Mr. Williams realized he was in trouble after running afoul of the National Face-Orchestra of Prague.

Mr. Williams realized he was in trouble after running afoul of the National Face-Orchestra of Prague.

After hooking up with a ‘Tracker’ (I know, I know, fucking fantasy authors) named Mox Von ‘The Exorcist’ Sydow, who, apparently, is still alive after suffering not only a chess game with death, but also the Sylvester “AAAAADRIENNNNNE” Stallone testosterific shit show that was Judge Dredd, the trio dive (literally) into a sea of pallid bodies and are wrenched through the rings of damnation. Funnily enough, it’s all naval-themed. Does Matheson just hate boats? What is this? Finally Chris finds Anne, lost and afraid, unaware of her own demise, plodding through a life that has already run its course. A board game missing all the pieces and players. There are twists along the way, especially a few that make my racially sensitive eyebrow arch into an ‘Um…Really?’ fashion. While the visual majesty of this beast is almost overwhelming, running the lengthy span of western art history, from modernity to impressionistic to Romance to Medieval, the director attempted a near-impossible task. Beauty attempts to seep through every seam. And there are some truly chilly images on hand, none more visceral than a sea of faces peering out of the wintered ground, all of them talking with no one to talk to. Also, Werner “The Weiner” Herzog is there. That alone is enough to make you shit your pants. The broad strokes work. They make the heart palpate.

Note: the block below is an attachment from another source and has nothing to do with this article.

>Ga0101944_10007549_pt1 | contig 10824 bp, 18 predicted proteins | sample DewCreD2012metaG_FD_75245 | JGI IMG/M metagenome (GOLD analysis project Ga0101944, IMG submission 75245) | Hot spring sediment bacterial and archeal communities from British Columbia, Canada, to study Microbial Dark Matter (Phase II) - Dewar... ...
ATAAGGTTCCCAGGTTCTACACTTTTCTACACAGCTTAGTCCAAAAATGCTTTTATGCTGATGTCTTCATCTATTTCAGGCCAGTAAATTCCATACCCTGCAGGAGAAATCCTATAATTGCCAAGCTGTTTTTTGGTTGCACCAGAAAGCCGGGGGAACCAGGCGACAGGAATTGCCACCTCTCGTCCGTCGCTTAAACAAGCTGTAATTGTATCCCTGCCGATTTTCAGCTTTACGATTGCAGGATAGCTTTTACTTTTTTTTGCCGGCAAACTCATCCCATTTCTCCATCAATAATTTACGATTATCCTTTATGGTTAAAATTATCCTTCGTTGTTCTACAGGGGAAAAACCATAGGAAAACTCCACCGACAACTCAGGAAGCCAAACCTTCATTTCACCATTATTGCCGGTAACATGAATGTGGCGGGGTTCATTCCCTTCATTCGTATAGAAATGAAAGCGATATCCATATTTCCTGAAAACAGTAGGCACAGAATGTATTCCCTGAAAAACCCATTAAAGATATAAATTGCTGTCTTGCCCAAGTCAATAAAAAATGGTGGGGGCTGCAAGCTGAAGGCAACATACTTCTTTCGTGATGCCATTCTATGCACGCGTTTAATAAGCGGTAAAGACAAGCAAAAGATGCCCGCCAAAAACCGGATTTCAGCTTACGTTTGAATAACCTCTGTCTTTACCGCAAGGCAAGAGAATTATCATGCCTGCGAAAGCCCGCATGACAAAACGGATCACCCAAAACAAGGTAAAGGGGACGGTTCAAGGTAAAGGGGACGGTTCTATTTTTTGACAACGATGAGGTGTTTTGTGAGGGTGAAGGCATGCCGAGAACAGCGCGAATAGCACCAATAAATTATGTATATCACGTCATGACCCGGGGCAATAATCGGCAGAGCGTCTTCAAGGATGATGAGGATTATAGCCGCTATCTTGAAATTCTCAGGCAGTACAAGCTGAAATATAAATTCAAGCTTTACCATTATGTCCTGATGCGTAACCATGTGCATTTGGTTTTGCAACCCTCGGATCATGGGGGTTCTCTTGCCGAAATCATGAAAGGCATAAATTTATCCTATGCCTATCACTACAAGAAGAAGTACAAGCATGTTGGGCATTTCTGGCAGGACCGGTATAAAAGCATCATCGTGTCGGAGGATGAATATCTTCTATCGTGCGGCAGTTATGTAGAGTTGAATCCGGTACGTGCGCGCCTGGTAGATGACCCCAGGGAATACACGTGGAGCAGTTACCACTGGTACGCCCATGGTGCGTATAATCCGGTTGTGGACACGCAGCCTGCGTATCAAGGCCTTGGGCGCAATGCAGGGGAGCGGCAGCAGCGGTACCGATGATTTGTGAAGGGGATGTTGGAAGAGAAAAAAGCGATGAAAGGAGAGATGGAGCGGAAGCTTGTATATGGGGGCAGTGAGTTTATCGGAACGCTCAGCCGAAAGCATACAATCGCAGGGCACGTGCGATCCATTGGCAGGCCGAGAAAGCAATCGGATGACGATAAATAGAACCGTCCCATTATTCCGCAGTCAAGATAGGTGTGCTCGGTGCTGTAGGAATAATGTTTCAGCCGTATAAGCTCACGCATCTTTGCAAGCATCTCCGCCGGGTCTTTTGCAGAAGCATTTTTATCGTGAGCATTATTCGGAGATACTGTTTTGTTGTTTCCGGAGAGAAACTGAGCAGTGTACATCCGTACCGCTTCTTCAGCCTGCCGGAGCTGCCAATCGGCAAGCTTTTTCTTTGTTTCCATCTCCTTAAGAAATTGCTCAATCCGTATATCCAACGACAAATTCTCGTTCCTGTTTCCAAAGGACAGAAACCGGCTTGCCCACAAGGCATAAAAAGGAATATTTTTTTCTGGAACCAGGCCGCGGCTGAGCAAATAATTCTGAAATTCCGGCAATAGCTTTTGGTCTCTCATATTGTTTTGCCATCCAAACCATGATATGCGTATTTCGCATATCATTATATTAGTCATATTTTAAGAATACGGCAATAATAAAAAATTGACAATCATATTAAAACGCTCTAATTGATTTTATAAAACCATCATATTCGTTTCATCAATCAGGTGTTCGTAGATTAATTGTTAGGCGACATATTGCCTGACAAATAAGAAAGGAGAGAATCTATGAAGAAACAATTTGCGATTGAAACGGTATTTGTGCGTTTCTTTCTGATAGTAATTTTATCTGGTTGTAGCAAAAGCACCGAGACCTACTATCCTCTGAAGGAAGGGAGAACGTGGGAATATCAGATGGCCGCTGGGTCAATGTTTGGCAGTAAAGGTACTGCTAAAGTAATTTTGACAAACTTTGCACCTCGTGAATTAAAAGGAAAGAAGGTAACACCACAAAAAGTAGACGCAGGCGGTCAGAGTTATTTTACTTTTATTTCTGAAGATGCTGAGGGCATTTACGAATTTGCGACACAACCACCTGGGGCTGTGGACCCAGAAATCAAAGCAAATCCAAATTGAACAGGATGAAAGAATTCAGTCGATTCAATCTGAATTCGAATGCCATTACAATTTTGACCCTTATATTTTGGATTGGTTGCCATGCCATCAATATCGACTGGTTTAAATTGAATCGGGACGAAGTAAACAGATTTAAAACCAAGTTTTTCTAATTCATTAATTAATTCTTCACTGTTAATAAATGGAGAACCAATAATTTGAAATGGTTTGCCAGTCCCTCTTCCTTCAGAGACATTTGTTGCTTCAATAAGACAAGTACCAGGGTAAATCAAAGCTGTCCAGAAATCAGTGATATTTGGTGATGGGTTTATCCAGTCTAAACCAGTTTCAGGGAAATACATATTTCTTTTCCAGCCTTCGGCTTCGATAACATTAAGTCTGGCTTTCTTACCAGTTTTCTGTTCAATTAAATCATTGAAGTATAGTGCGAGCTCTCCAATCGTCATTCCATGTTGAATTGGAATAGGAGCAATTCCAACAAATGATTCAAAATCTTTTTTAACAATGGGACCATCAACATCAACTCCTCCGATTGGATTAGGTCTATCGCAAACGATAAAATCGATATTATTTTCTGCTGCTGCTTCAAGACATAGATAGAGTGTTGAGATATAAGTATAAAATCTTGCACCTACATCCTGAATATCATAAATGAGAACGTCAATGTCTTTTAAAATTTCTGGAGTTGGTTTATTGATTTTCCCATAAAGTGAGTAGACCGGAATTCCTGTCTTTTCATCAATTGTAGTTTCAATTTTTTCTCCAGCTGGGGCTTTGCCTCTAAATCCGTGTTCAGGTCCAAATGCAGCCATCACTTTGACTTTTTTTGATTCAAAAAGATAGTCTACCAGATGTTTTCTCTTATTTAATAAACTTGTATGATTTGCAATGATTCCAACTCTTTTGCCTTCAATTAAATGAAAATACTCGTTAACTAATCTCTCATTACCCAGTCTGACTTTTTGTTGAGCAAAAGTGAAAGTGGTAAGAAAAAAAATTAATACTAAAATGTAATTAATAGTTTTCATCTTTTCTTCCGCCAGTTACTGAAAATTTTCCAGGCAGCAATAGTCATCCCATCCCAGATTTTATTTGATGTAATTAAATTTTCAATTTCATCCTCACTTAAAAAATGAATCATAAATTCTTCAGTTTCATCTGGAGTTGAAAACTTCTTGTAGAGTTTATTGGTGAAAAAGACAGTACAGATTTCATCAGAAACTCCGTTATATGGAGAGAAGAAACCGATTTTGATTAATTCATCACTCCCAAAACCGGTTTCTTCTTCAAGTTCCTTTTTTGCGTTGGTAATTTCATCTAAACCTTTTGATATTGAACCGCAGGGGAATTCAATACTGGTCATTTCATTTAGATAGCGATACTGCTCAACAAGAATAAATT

Even with the awkward mixtures of models and matte paintings, not quite perfected to the level of LOTR-ian brilliance, Mr. Ward crafts a fully realized and vibrant Elysium. Unfortunately, it’s most the other stuff that fails. His direction of actors, particularly of Mr. Williams, lacks specificity and too often is he allowed to shift into Patch Adams BS. Luckily, the piece holds together, even with the mangled and disjointed preamble to the car crashes. The script holds and, for once, we are offered a truly palpable conception of Soul Mates, two people so existentially conjoined that even until death they will not part. There is no way not to beg to the lords of all that is holy that Chris is successful in his search; and it’s all the more heartbreaking when he seems to have failed. What purports to be a musing on death, truly is a celebration of life and love. Matheson’s unabashed optimism surrounds, consumes and buoys this entire universe he offers. Upon being reunited (I mean, come on, you saw it coming), the pair of soul mates don’t decide to spend the rest of infinity hanging out like the good old days. They decide to return, to be reborn and find each other all over again.

"Chris, whatever you do, if they offer you the lead in Old Dogs...just say no. Think of the children..."

“Chris, whatever you do, if they offer you the lead in Old Dogs…just say no. Think of the children…”